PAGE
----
‘Sylvie’s Love’ Review: Tessa Thompson’s Magnificent Obsession


The title card that opens writer-director Eugene Ashe’s Sylvie’s Love (now streaming on Amazon) informs us that we’re in New York City, in 1962. That announcement quickly becomes superfluous, however — as soon as you hear Nancy Wilson’s version of “The Nearness of You” over vintage yellow cabs whizzing by old-school cafeterias, cigar shops and the Canadian Club sign in Times Square, along with the sight of Tessa Thompson looking positively radiant in a radioactively blue evening gown, you know exactly where and when you are. If nothing else, Ashe’s meticulous throwback recreates a lost time and place with a magnificent obsessive’s attention to detail; the opening sequences are simply a precursor of the bygone fashion parades and glorious, lost Gotham Deco gluttony to come. As for Thompson, she’s Sylvie, patiently waiting outside Town Hall, looking around for her date as a dapper crowd files into the venue. (Wilson is, in fact, on the bill tonight; Cannonball Adderly and “Moms” Mabley will be playing there in a few days. 1962!) Welcome to the lush life.

Suddenly, she spots a young man milling about near the front — the same gent we’ve just seen in a recording session, working a tenor saxophone with a jazz quartet and dripping with Blue Note coolness. “Robert Holloway!” she says, slightly amazed. These two know each other. Five years ago, Robert (Nnamdi Asomugha) walked into a Harlem record store in search of Thelonious Monk’s just-released “Brilliant Colors.” Sylvie is milling about behind the counter, watching “I Love Lucy”; her dad, Mr. Jay (Lance Reddick), owns the joint. Robert walks away with the record and a part-time job at the shop. Though she’s more of a rock & roll fanatic, the two bond over music. (If you’re idea of pillow talk is someone explaining why a person would love Sonny Rollins’ “Way Out West,” dear god, this is the movie for you.)

A friendship slowly begins to blossom into something more passionate, though a relationship between the two is immediately beset by obstacles. Sylvie is told by her prim and proper mother (Erica Gimpel) that he’s beneath her stature. Robert is informed by his bandleader (Tone Bell) that, thanks to the patronage of a wealthy, white jazzbo who goes by the handle “The Countess” (Jemima Kirke, generating some serious Big Dorothy Malone Energy), the quartet has secured a longstanding residency in Paris. They reluctantly say goodbye. By the time she spots Robert again, standing outside Town Hall’s doors, Sylvie is married, a mother and living in the suburbs. She’s simply come into the city to meet her rambunctious cousin (Aja Naomi King) for the concert. He’s only briefly in town to record. Still, some embers never really stop burning ….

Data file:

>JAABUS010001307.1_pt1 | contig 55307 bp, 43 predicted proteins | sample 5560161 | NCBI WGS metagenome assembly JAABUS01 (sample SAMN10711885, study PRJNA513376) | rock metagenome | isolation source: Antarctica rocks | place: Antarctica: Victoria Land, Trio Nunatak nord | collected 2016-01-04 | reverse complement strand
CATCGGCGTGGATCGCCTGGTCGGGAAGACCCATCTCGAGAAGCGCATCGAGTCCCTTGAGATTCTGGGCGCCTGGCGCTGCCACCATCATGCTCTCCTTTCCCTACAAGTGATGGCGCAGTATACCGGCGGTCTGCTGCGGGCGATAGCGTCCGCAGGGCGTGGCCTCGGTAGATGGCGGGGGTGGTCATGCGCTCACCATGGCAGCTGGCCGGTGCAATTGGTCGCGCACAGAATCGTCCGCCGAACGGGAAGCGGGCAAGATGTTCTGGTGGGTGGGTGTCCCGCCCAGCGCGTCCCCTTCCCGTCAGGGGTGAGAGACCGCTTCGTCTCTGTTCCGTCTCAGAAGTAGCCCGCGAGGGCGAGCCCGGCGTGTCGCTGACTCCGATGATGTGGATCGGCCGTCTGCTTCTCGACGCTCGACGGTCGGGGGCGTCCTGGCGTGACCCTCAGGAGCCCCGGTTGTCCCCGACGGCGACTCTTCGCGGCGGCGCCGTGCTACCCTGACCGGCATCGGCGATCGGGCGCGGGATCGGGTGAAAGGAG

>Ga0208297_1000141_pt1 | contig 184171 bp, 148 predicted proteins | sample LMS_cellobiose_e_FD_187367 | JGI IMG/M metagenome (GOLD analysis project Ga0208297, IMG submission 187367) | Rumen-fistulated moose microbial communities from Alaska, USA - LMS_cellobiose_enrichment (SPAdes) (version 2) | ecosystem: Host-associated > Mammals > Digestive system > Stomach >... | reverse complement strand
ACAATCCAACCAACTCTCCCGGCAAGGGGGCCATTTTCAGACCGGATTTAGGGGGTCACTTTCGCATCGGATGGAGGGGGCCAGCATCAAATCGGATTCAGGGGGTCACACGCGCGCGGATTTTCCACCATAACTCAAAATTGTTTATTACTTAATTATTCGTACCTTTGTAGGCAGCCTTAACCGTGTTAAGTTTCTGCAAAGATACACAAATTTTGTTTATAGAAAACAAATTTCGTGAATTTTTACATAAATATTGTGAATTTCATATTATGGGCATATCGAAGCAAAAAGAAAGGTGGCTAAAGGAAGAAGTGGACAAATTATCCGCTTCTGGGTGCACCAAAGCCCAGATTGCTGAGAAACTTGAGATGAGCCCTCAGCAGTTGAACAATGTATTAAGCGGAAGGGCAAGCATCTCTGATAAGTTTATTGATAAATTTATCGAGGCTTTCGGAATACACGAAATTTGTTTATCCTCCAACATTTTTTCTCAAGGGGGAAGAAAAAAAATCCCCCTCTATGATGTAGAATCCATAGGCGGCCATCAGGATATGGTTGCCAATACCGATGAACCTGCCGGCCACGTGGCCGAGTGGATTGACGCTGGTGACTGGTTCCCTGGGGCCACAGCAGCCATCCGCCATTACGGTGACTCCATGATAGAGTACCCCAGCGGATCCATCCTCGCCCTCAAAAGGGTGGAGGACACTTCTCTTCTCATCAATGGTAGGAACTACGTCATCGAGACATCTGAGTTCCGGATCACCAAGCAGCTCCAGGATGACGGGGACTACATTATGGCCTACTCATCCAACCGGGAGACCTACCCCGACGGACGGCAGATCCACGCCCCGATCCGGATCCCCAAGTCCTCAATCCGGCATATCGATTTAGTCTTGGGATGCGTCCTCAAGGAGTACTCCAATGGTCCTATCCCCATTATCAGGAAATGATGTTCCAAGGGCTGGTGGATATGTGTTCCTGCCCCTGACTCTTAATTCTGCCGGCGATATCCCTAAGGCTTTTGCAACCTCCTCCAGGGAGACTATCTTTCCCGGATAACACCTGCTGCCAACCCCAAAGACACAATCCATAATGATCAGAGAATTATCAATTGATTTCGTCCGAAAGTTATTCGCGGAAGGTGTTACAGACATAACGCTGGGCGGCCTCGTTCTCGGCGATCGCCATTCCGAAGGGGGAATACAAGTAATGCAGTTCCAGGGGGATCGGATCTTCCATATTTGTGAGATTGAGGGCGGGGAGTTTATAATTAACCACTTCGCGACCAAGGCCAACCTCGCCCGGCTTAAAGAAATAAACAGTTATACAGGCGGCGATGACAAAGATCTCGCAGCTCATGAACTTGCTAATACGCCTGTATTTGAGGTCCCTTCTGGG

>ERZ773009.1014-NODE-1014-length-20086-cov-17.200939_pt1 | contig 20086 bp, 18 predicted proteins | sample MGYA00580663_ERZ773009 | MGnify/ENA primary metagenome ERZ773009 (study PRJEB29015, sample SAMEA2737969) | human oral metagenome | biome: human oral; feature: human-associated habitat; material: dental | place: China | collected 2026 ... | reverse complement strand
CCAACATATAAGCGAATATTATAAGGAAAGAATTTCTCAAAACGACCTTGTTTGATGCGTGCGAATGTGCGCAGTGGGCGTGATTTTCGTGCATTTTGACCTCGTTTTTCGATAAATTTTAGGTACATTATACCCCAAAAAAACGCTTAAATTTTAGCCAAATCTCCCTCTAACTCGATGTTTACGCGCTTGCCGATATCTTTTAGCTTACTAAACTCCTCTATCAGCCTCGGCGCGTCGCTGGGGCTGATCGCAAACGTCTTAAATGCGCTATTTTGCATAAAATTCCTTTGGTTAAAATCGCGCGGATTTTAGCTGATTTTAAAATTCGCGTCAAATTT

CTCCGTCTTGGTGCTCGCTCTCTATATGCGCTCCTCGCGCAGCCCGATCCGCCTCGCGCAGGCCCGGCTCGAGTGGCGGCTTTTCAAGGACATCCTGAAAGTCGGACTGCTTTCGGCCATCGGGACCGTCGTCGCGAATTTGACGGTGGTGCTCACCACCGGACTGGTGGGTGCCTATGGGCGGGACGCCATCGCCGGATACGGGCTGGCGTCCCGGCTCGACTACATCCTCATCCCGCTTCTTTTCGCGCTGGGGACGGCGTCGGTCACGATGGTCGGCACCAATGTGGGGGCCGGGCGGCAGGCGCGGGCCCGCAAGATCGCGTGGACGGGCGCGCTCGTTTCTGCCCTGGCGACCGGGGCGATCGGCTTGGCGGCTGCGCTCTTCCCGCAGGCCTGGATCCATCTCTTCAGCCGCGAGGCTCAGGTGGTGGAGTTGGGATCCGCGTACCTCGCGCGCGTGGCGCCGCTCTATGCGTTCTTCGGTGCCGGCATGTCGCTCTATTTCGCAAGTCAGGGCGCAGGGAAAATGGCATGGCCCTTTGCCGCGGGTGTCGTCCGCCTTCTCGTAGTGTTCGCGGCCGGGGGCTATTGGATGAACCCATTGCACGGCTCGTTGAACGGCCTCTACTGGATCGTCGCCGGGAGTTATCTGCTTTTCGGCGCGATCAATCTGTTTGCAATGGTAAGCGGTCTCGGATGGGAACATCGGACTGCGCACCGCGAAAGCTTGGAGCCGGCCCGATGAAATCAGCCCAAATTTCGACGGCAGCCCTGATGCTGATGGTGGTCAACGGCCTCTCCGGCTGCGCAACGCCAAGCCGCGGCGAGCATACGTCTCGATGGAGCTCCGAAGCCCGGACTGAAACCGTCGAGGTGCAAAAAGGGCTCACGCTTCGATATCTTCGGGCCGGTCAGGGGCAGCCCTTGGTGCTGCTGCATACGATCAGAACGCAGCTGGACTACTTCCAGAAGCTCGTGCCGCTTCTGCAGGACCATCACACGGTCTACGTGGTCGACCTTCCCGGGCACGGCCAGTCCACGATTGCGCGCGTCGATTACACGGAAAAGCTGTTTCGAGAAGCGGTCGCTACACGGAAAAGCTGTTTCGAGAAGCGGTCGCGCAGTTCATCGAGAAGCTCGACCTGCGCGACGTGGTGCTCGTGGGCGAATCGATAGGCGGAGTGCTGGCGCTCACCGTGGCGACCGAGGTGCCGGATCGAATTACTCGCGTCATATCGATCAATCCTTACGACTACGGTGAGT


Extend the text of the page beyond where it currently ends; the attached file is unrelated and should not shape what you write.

There’s more — a lot more — to come, including adultery, bigotry, revealed secrets, a TV cooking show, the appearance of MC Lyte, Eva Longoria doing a bang-up job on Celia Cruz’s “Quizás, Quizás, Quizás,” triumph, tragedy and several plot turns that are better discovered than described here. Miles Davis and Motown get namechecked; so does CORE and the ’63 March on Washington. The incidents pile up because Sylvie’s Love is, first and foremost, a flashback to the torrid Hollywood melodramas of yesteryear, and that’s what you got when you paid your ticket. Had this been made some time in the 1940s, Fred MacMurray and Barbara Stanwyck would be playing these roles. In the 1950s, you likely would have got Rock Hudson and Jane Wyman, or if the producers had wanted to skew younger, Troy Donahue and Sandra Dee.

The fact that you’re seeing this movie with Asomugha and Thompson in the leads, however — something you almost assuredly would not have seen when these types of movies were in vogue way back when — is part of the point of Sylvie’s Love, and can’t be underestimated. Or, for that matter, underappreciated: This is, in so many ways, an attempt to stake a claim in this territory that’s was denied African-Americans actors and audiences in the mid-20th century, so Ashe is belatedly rectifying the situation in the 21st century. He’s also clearly indulged in some serious TCM binge-watching as research, as has cinematographer Declan Quinn, costume designer Phoenix Mellow and production designer Mayne Berke — the way these three have managed to channel the era and pay homage to the luxe, operatic over-the-topness of the era’s movies will make you swoon as much as the central romance. What Asomugha, a former NFL cornerback turned actor, and Thompson sometimes lack in chemistry is made up for by what feels like a commitment to the performance style of the movie’s hand-to-forehead ancestors. The affectations of their emoting and line readings make complete sense if you’ve spent any time basking in the back catalog of Douglas Sirk, or even if you simply remember the Pulp Fiction quote regarding the director (“burnt to a crisp or bloody as hell”). This lovingly recreated Sirkus Maximus doesn’t work without them.

That is, when Sylvie’s Love works as a melodrama unto itself. There are scenes when Ashe, the cast and the crew do make you feel as if you’ve stepped into a time machine. And then there are a number of moments where you feel a certain disconnect, as if you were watching modern actors and below-the-line artisans indulging in a spirit-of-’62 costume party. You still applaud the tribute, and any film that lets Thompson play the emotional scales should be praised. But when the spell gets broken, temporarily or otherwise, it’s easy to be overwhelmed by the craft and care of this affectionate reclamation and still feel that all the swooning that heaven allows is almost, but not quite, enough.

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